Key point: The tank was too light weight for use by the U.S. Army. However, it was decently acceptable for export.
The small Stingray light tank originally came into existence in the 1980s, thanks to a U.S. Army initiative that aimed to equip airborne units with quickly-deployable armored platforms that could augment soldier’s firepower in expeditionary situations. The program, known as the Armored Gun System, sought to replace the M551 Sheridan light tank.
Though quite lightweight and nimble, especially wet and mushy off-road conditions, the Sheridan was very lightly armored. It was particularly vulnerable to anti-tank mines and rocket-propelled grenades that larger armored vehicles could more easily resist.
This first appeared earlier and is being reposted due to reader interest.
In order to fulfill both of these objectives, Cadillac Gage (now known as Textron Marine & Land Systems) designed a tank that, despite its traditional four-man tanker crew, was very small and therefore much more easily air transportable than other, larger main battle tanks. At about 22.5 tons, the Stingray was considerably lighter than the M1 Abrams main battle tank—weighing only a third of what the M1 did.
Shaving off that amount of weight came at a cost however: the Stingray is very lightly protected. While the turret is resistant to 14.5mm rounds, the hull is resistant only to 7.62 rounds, leaving the platform decidedly vulnerable to anything other than small arms fire.
Their Stingray attempted to blend the best of light tanks and main battle tanks: by mounting the same main guns as the M1 Abrams, a 105mm main gun, the Stingray could fire a variety of powerful NATO-standard ammunition. And, in order to simplify manufacturing and to keep costs down, Cadillac Gage used the same turret and main gun that their V600 fire support vehicle used.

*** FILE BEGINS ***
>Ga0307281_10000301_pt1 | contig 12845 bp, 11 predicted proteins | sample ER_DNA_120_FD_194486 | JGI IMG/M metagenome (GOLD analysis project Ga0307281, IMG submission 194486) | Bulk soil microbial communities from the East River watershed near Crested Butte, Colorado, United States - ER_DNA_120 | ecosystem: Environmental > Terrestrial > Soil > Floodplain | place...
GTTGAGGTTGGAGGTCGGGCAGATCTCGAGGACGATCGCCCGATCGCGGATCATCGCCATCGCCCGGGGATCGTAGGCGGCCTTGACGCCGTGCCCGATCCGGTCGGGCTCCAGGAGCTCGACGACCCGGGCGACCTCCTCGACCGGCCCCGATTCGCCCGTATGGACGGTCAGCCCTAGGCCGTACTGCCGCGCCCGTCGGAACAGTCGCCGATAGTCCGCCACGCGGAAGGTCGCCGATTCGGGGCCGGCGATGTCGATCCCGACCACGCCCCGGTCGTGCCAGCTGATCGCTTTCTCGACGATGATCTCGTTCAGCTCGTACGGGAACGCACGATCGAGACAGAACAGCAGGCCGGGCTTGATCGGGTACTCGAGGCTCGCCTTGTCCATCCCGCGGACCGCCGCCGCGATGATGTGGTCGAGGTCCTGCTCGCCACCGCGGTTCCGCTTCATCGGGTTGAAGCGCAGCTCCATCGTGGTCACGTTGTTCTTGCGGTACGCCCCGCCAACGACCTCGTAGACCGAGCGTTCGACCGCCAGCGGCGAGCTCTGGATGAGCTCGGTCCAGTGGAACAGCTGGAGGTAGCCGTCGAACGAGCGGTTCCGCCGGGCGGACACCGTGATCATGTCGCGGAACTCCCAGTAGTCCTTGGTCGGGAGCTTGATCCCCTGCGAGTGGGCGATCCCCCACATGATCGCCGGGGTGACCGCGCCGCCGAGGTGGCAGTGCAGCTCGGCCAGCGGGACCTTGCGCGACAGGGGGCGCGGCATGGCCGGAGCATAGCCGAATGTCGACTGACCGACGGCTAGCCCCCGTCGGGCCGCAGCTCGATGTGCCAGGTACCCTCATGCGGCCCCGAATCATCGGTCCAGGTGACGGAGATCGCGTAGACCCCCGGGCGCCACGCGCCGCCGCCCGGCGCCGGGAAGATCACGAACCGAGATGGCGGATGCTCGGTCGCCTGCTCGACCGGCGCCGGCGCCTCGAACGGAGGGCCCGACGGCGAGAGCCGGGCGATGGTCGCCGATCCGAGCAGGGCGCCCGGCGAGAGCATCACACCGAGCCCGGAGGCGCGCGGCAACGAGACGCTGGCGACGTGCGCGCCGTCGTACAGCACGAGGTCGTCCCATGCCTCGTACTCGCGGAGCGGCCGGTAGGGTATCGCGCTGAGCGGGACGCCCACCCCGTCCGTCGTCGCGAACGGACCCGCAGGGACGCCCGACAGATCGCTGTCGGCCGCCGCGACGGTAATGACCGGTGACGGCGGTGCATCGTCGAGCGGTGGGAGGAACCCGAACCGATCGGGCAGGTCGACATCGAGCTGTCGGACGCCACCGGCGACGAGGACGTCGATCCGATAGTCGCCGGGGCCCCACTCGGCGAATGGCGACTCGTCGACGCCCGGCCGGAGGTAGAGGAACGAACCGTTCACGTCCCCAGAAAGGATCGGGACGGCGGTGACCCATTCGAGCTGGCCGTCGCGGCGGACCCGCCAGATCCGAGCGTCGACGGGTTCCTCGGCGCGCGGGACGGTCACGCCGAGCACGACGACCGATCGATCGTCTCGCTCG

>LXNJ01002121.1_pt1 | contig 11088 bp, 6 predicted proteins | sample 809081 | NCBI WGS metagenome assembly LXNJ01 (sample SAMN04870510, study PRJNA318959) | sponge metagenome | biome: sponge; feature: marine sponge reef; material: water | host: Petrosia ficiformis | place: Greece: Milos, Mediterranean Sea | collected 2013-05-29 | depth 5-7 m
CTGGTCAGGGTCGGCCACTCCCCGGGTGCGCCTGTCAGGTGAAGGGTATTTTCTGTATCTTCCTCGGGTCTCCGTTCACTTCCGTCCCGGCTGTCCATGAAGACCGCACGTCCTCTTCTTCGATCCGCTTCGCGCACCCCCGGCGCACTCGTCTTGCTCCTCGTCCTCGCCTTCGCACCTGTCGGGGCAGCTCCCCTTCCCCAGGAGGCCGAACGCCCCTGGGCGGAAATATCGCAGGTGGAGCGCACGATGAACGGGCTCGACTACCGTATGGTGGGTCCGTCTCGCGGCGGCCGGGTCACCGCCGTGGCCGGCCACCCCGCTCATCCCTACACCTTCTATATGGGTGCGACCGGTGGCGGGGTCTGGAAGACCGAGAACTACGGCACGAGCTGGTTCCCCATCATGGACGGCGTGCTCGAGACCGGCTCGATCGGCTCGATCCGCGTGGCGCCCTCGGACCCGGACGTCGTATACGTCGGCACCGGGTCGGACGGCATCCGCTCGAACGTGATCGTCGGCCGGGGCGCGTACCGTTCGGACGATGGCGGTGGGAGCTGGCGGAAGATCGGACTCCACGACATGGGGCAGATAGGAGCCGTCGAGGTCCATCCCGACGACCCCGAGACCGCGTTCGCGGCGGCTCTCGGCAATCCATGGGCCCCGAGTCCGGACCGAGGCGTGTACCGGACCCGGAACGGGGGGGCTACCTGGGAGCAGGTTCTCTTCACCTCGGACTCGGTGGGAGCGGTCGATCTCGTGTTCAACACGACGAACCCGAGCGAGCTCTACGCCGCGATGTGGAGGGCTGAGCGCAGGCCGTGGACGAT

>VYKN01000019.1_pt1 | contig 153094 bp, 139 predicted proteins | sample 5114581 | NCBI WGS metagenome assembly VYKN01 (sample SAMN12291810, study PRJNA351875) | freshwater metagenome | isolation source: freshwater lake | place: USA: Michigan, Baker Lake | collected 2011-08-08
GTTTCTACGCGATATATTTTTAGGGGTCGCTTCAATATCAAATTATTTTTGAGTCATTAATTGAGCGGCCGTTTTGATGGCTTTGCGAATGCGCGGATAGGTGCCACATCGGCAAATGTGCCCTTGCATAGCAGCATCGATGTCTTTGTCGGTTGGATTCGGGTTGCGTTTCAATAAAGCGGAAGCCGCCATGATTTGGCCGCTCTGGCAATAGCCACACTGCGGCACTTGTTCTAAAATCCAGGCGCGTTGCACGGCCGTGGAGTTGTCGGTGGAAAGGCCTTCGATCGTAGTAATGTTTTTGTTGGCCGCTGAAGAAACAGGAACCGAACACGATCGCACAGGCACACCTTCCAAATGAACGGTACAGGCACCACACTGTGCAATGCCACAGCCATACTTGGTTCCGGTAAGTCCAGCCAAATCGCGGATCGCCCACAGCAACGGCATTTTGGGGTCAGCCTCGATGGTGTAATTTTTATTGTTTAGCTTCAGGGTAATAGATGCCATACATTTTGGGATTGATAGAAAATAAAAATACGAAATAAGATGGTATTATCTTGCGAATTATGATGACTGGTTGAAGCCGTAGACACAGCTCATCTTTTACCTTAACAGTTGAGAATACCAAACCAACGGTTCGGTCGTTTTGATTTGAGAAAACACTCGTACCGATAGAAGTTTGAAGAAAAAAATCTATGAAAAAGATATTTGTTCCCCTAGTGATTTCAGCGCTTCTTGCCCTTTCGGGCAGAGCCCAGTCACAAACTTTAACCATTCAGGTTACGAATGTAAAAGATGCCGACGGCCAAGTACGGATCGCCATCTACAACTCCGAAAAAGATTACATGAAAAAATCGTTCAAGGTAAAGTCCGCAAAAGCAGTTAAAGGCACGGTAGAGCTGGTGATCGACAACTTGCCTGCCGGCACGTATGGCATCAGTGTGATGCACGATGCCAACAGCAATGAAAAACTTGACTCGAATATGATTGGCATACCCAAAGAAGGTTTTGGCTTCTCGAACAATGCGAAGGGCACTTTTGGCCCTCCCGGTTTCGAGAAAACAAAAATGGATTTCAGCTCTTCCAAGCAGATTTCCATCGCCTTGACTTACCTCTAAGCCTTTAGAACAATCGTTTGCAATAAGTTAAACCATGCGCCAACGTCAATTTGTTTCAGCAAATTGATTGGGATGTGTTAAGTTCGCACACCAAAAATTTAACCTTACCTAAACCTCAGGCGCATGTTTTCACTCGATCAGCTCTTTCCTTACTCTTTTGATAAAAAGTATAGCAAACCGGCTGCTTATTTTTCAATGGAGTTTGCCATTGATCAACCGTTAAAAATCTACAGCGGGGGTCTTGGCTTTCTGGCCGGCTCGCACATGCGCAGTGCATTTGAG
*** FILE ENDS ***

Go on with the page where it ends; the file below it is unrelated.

Winners and Losers
Ultimately the Stingray lost the Armored Gun System competition to a prototype built by United Defense. That setback did not matter as much though, as the AGS program was eventually cancelled. Moreover, all was not lost.
Though unsuccessful in the United States, the Stingray found favor overseas, in Thailand. In the late 1980s, the Thai Army purchased about 100 of Cadillac Gage’s Stingrays, favoring the tank for its low weight and maneuverability. It remains in Thai service.
Less heavily armed and more lightly protected, light tanks have fallen out of favor with most countries. Though mobile, they often just can’t compete with the firepower provided by main battle tanks. Though they may be making a comeback.
Two light tank prototypes, one developed by BAE Systems, the other by General Dynamics Land Systems, are currently under review. BAE’s bid actually builds on an earlier prototype put forward for the Armored Gun System, and is a fairly lightweight platform, whereas General Dynamics’ entry uses a modified M1 Abrams turret, and is the heavier of the two.
Light tanks are making a comeback it seems.
Caleb Larson is a Defense Writer with the National Interest. He holds a Master of Public Policy and covers U.S. and Russian security, European defense issues, and German politics and culture. This first appeared earlier and is being reposted due to reader interest.